Chemical Engineering Research & Design, Vol.88, No.12A, 1631-1638, 2010
Is spherical crystallization without additives possible?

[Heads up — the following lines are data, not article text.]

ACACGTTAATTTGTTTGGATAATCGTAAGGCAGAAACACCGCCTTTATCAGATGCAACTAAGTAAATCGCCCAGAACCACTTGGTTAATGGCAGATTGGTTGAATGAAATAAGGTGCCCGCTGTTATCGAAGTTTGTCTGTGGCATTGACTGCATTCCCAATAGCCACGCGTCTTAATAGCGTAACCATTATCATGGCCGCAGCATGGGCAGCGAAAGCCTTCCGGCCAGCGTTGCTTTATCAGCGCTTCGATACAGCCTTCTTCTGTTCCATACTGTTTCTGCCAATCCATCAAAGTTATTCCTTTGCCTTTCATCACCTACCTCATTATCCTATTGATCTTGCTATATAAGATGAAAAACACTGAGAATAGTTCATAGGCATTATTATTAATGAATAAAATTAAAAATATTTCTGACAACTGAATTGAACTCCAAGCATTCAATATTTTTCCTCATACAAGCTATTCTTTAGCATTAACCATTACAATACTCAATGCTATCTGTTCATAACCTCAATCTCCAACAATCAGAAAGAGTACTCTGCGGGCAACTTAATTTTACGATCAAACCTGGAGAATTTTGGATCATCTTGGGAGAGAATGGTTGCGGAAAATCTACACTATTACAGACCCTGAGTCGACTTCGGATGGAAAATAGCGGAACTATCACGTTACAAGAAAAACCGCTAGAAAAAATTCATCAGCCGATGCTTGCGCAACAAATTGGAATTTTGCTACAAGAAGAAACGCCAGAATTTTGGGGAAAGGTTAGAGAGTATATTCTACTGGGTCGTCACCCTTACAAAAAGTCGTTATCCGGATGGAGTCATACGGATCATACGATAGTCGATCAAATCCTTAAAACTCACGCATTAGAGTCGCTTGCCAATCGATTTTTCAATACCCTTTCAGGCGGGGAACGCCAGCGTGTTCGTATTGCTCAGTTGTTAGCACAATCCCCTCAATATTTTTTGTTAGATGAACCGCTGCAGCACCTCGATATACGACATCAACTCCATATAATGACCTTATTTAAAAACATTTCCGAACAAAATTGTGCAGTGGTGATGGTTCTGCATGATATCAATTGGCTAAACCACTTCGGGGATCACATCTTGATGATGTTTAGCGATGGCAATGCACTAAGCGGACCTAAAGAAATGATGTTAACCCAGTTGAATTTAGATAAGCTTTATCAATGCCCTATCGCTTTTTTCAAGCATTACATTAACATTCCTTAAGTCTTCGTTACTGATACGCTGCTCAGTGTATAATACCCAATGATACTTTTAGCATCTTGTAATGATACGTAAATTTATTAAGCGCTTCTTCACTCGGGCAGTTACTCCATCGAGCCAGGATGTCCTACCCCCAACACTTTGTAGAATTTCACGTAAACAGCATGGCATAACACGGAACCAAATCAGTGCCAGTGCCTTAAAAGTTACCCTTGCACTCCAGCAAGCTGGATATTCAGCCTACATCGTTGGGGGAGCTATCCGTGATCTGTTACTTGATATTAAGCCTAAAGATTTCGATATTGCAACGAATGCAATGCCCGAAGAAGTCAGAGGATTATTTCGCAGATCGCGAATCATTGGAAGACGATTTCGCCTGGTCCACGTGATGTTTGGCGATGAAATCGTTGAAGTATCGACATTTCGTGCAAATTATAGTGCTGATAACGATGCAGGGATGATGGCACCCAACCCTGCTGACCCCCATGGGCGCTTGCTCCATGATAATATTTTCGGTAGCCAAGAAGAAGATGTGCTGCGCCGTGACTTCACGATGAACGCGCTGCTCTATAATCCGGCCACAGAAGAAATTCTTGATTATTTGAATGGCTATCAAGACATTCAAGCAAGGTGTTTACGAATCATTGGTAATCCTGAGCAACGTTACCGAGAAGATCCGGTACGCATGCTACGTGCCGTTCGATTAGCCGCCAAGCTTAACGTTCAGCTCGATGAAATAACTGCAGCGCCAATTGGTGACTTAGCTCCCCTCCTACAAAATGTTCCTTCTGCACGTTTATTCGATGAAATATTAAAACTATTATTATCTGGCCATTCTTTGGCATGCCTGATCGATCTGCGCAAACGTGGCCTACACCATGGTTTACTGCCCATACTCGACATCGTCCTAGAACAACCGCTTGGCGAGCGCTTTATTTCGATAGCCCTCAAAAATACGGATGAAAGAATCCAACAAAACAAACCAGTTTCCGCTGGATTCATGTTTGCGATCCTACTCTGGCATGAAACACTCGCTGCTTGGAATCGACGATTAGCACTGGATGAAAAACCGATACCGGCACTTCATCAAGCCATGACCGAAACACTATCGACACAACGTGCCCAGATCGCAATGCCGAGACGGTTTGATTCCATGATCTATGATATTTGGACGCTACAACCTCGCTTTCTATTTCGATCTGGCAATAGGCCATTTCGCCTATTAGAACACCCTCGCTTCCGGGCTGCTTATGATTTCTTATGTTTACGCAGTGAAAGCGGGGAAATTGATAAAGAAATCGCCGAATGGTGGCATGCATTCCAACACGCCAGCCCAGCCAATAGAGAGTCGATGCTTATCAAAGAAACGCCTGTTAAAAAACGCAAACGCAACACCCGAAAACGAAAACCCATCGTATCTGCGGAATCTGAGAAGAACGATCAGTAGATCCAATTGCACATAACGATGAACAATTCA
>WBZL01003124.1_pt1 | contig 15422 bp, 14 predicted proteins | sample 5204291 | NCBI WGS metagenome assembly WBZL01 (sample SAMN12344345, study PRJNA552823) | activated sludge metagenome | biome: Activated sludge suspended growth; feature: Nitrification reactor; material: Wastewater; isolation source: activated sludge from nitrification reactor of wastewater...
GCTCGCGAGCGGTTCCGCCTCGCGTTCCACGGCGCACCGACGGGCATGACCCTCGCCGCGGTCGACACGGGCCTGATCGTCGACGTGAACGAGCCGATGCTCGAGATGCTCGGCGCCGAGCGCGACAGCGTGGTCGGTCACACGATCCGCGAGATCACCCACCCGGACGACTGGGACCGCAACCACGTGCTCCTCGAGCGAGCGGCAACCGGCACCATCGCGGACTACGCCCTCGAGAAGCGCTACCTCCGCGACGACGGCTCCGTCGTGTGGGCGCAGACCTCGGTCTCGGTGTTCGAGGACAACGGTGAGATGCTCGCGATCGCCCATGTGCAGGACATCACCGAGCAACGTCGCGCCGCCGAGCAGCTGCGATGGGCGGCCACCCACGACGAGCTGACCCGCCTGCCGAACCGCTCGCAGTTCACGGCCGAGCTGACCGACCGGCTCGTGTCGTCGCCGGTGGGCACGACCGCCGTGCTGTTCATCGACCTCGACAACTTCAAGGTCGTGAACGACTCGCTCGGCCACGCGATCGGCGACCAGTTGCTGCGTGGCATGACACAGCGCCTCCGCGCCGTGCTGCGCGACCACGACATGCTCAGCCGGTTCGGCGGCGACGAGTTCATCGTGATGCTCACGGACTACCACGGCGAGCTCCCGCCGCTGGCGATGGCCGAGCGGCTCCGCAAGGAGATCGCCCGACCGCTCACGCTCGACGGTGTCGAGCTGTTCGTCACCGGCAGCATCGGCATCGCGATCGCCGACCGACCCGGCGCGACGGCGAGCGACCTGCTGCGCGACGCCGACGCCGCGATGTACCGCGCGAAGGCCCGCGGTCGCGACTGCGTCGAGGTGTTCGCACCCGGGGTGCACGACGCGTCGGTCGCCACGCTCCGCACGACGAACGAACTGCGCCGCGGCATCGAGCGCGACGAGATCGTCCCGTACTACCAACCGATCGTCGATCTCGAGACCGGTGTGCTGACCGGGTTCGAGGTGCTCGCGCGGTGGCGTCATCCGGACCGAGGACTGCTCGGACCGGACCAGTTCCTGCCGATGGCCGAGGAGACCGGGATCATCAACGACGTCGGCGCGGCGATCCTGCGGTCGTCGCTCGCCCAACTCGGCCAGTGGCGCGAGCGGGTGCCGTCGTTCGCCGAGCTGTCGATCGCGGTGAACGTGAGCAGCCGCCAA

The quasi-emulsion solvent diffusion method of spherical crystallization consists in producing in one step crystallization and agglomeration of small crystals in droplets of an emulsion. Additives are generally used to stabilize the emulsion before crystallization. The aim of this study is to investigate the feasibility of spherical crystallization without surfactant. Experiments were performed in an automated batch laboratory scale crystallization process to study the influence of the process operating conditions on the structure of the particles obtained. The results clearly show that, for the experiments performed two types of particles are formed: primary spherical particles and secondary agglomerates. The pattern of the primary particles, observed under scanning electron microscopy, suggests that these particles results from a spherulitic crystal growth mechanism inside the droplet. The secondary agglomerates results of the agglomeration of the spherical particles. In addition, a set of experiments were performed with carefully selected solvents to study the influence of the crystallization solution/water interfacial tension, at constant hydrodynamic conditions and supersaturation level. The results of these experiments demonstrate that the interfacial tension is not a key parameter for designing such a process. (C) 2010 The Institution of Chemical Engineers. Published by Elsevier B.V. All rights reserved.